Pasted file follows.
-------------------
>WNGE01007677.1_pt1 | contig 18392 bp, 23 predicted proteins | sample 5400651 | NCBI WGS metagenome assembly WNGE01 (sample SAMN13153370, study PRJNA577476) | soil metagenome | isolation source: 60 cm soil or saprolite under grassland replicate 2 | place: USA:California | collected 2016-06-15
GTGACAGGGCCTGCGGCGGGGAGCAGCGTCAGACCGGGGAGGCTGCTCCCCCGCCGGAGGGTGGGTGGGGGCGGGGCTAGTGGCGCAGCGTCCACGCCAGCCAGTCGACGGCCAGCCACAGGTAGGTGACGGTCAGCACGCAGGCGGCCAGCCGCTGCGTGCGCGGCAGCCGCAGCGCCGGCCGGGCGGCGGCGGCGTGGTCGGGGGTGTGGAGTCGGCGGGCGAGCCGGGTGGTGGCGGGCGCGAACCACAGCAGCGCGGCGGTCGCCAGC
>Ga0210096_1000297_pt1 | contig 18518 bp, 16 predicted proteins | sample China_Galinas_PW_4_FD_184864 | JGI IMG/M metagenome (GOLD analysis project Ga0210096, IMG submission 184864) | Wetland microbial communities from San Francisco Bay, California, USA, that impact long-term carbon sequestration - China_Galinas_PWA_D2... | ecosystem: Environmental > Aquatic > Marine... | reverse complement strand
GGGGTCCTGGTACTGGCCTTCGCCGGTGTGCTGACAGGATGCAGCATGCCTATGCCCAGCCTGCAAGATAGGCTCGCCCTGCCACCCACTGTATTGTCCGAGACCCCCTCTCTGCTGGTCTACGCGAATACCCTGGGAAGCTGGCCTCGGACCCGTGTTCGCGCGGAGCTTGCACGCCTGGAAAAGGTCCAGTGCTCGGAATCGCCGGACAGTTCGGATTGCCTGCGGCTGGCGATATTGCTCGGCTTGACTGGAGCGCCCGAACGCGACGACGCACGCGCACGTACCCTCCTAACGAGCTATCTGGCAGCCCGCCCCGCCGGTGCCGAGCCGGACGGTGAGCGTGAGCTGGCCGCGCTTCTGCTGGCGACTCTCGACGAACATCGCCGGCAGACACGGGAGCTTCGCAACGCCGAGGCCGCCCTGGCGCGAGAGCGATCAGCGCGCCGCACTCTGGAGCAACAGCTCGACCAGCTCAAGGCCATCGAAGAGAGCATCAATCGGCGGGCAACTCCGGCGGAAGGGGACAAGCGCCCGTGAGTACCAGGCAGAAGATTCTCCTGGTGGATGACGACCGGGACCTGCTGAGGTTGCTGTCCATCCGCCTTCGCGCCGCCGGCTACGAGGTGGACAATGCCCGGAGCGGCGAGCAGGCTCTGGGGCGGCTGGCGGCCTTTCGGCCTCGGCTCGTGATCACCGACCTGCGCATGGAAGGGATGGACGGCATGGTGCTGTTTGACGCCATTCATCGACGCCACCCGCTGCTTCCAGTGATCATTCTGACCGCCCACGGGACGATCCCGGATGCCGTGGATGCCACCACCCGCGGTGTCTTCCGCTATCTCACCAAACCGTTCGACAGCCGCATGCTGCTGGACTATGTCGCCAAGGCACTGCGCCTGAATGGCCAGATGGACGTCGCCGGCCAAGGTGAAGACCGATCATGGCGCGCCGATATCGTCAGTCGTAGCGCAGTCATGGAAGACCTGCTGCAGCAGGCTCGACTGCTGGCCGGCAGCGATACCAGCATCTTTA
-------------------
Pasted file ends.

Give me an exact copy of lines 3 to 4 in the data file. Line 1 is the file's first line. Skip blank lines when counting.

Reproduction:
>Ga0210096_1000297_pt1 | contig 18518 bp, 16 predicted proteins | sample China_Galinas_PW_4_FD_184864 | JGI IMG/M metagenome (GOLD analysis project Ga0210096, IMG submission 184864) | Wetland microbial communities from San Francisco Bay, California, USA, that impact long-term carbon sequestration - China_Galinas_PWA_D2... | ecosystem: Environmental > Aquatic > Marine... | reverse complement strand
GGGGTCCTGGTACTGGCCTTCGCCGGTGTGCTGACAGGATGCAGCATGCCTATGCCCAGCCTGCAAGATAGGCTCGCCCTGCCACCCACTGTATTGTCCGAGACCCCCTCTCTGCTGGTCTACGCGAATACCCTGGGAAGCTGGCCTCGGACCCGTGTTCGCGCGGAGCTTGCACGCCTGGAAAAGGTCCAGTGCTCGGAATCGCCGGACAGTTCGGATTGCCTGCGGCTGGCGATATTGCTCGGCTTGACTGGAGCGCCCGAACGCGACGACGCACGCGCACGTACCCTCCTAACGAGCTATCTGGCAGCCCGCCCCGCCGGTGCCGAGCCGGACGGTGAGCGTGAGCTGGCCGCGCTTCTGCTGGCGACTCTCGACGAACATCGCCGGCAGACACGGGAGCTTCGCAACGCCGAGGCCGCCCTGGCGCGAGAGCGATCAGCGCGCCGCACTCTGGAGCAACAGCTCGACCAGCTCAAGGCCATCGAAGAGAGCATCAATCGGCGGGCAACTCCGGCGGAAGGGGACAAGCGCCCGTGAGTACCAGGCAGAAGATTCTCCTGGTGGATGACGACCGGGACCTGCTGAGGTTGCTGTCCATCCGCCTTCGCGCCGCCGGCTACGAGGTGGACAATGCCCGGAGCGGCGAGCAGGCTCTGGGGCGGCTGGCGGCCTTTCGGCCTCGGCTCGTGATCACCGACCTGCGCATGGAAGGGATGGACGGCATGGTGCTGTTTGACGCCATTCATCGACGCCACCCGCTGCTTCCAGTGATCATTCTGACCGCCCACGGGACGATCCCGGATGCCGTGGATGCCACCACCCGCGGTGTCTTCCGCTATCTCACCAAACCGTTCGACAGCCGCATGCTGCTGGACTATGTCGCCAAGGCACTGCGCCTGAATGGCCAGATGGACGTCGCCGGCCAAGGTGAAGACCGATCATGGCGCGCCGATATCGTCAGTCGTAGCGCAGTCATGGAAGACCTGCTGCAGCAGGCTCGACTGCTGGCCGGCAGCGATACCAGCATCTTTA